On March 17, 2020, Iowa Governor Kim Reynolds issued a proclamation declaring a Public Health Disaster Emergency. Section Ten of the Proclamation stated as follows:
Pursuant to Iowa Code § 29C.6 (6), I temporarily suspend the regulatory provisions of Iowa Code § 147.10 and Iowa Admin. Code rules 653-9.13(6) and 9.14, rules 655-3.7(5), rules 645-261.8, and rules 645-326.9(8), and all other implementing administrative rules which prohibit the practice of medicine and surgery, osteopathic medicine and surgery, nursing, respiratory care, and practice as a physician assistant, by a licensee whose license is inactive or lapsed. Suspension of these provisions is limited to licenses which have lapsed or expired within the five (5) years prior to this Proclamation and is further limited to the provision of medical and nursing care and treatment of victims of this public health disaster emergency and solely for the duration of this Proclamation.
In order to deal with the declared public health emergency, this provision of the Proclamation allows nurses, doctors, respiratory therapists and physician assistants who were previously licensed in Iowa within the last five years to provide medical or nursing care and treatment to victims of COVID-19 during the time of the emergency.
Health care providers wishing to utilize inactive medical providers under this provision must still take certain steps, however, to ensure that those with an inactive license can safely provide patient care. The Iowa Board of Nursing has issued the following recommended steps before employing a nurse with an inactive license:
- Verify with the Iowa Board of Nursing that the nurse has an inactive license that has been inactive for less than five (5) years
- Check the Iowa Board of Nursing online services to determine whether the nurse had any public discipline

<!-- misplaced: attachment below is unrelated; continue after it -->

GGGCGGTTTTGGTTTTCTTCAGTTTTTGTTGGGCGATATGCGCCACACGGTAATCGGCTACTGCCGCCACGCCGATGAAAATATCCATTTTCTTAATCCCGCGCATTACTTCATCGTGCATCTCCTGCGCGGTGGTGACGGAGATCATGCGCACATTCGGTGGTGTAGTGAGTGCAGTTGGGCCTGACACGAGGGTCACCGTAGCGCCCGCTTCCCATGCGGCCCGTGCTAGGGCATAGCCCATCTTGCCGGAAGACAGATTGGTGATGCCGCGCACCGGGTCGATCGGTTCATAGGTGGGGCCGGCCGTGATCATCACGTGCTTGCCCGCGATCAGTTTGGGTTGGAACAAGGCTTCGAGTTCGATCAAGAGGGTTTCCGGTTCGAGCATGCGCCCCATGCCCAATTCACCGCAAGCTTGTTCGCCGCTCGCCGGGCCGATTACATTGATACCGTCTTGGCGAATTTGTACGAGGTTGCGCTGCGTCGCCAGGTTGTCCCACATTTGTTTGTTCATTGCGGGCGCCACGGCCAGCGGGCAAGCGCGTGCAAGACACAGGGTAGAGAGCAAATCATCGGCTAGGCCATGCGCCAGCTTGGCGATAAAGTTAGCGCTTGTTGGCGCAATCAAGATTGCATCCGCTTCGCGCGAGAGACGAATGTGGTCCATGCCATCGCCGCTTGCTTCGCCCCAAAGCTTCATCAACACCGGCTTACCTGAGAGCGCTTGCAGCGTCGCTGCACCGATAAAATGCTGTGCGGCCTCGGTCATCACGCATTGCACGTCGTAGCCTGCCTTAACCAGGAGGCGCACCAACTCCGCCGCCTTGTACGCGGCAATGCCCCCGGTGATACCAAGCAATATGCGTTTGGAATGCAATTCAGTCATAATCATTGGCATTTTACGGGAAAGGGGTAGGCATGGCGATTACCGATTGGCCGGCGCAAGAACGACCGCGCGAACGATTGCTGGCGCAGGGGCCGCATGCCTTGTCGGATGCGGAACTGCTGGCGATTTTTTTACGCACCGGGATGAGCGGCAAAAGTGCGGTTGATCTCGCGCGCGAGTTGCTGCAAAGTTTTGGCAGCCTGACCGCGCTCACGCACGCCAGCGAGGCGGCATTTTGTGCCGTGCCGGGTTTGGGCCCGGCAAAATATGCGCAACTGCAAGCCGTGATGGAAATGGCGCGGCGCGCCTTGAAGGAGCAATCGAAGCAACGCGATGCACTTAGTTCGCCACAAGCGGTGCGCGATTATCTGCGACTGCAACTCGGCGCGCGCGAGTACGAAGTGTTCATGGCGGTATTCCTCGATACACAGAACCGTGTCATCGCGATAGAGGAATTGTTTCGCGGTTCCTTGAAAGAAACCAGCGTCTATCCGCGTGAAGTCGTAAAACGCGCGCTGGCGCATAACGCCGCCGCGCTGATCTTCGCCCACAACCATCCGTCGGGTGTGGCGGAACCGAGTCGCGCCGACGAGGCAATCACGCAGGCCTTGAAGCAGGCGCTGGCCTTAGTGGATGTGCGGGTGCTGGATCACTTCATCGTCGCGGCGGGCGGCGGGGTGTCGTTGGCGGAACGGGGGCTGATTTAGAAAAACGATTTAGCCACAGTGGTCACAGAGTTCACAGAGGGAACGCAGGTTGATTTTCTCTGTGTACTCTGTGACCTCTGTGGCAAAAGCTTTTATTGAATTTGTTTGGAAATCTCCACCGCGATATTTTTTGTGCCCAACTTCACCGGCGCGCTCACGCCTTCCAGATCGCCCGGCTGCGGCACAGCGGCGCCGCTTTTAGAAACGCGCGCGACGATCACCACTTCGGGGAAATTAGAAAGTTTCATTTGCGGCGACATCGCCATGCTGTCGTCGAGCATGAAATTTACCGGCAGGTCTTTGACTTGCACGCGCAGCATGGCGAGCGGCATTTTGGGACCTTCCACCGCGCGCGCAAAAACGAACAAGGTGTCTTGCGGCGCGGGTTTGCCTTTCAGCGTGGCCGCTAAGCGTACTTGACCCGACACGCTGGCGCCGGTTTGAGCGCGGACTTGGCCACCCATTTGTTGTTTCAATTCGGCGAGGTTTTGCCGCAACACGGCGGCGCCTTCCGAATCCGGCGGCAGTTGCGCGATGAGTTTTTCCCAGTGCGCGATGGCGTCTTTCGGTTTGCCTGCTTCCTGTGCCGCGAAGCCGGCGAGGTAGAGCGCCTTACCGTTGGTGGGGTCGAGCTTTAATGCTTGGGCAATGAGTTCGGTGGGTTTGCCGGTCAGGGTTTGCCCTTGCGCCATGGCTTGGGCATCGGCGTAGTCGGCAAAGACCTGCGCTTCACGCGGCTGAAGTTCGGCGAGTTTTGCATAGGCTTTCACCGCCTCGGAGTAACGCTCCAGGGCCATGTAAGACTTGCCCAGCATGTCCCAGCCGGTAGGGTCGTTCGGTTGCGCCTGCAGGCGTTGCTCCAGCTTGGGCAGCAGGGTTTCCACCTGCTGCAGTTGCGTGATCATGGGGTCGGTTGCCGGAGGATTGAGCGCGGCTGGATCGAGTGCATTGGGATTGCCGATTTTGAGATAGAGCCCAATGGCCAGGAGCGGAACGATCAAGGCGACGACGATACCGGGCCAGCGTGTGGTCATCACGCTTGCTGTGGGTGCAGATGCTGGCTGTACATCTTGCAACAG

- Check the Abuse Registry
- Check the Office of Inspector General Exclusionary List
While the Iowa Board of Medicine and the Board governing respiratory therapists did not issue additional guidance, these same steps should be followed with regard to any profession subject to this Proclamation. The Iowa Board of Nursing’s full Memorandum regarding this provision of the Proclamation can be found HERE:
If you are aware of recently retired medical professionals in your community that may need to be called in to assist with COVID-19 patients, now is the time to reach out to those individuals and engage in the steps set forth above. It is important to conduct these steps to “clear” individuals with a lapsed or inactive license, even in an emergency situation.
For nurses and other medical providers covered by the Proclamation that have allowed their Iowa license to lapse or become inactive in the last five years, now is the time to reach out to your local hospital and let them know that you would be ready to assist if necessary.
While all Iowans hope that it will not come to this, it is good for everyone to be prepared and to not allow precious time to be spent on the necessary checks and paperwork to allow an inactively licensed nurse or other medical provider back in the doors to help during this crisis. This is yet another area during this emergency health situation where planning is key.
If you are a provider and have questions about utilizing this option to assist your local hospital or if you are a hospital or other care provider looking to engage inactively licensed health care professionals and need assistance with these steps, please do not hesitate to contact a member of the BrownWinick Health Law team.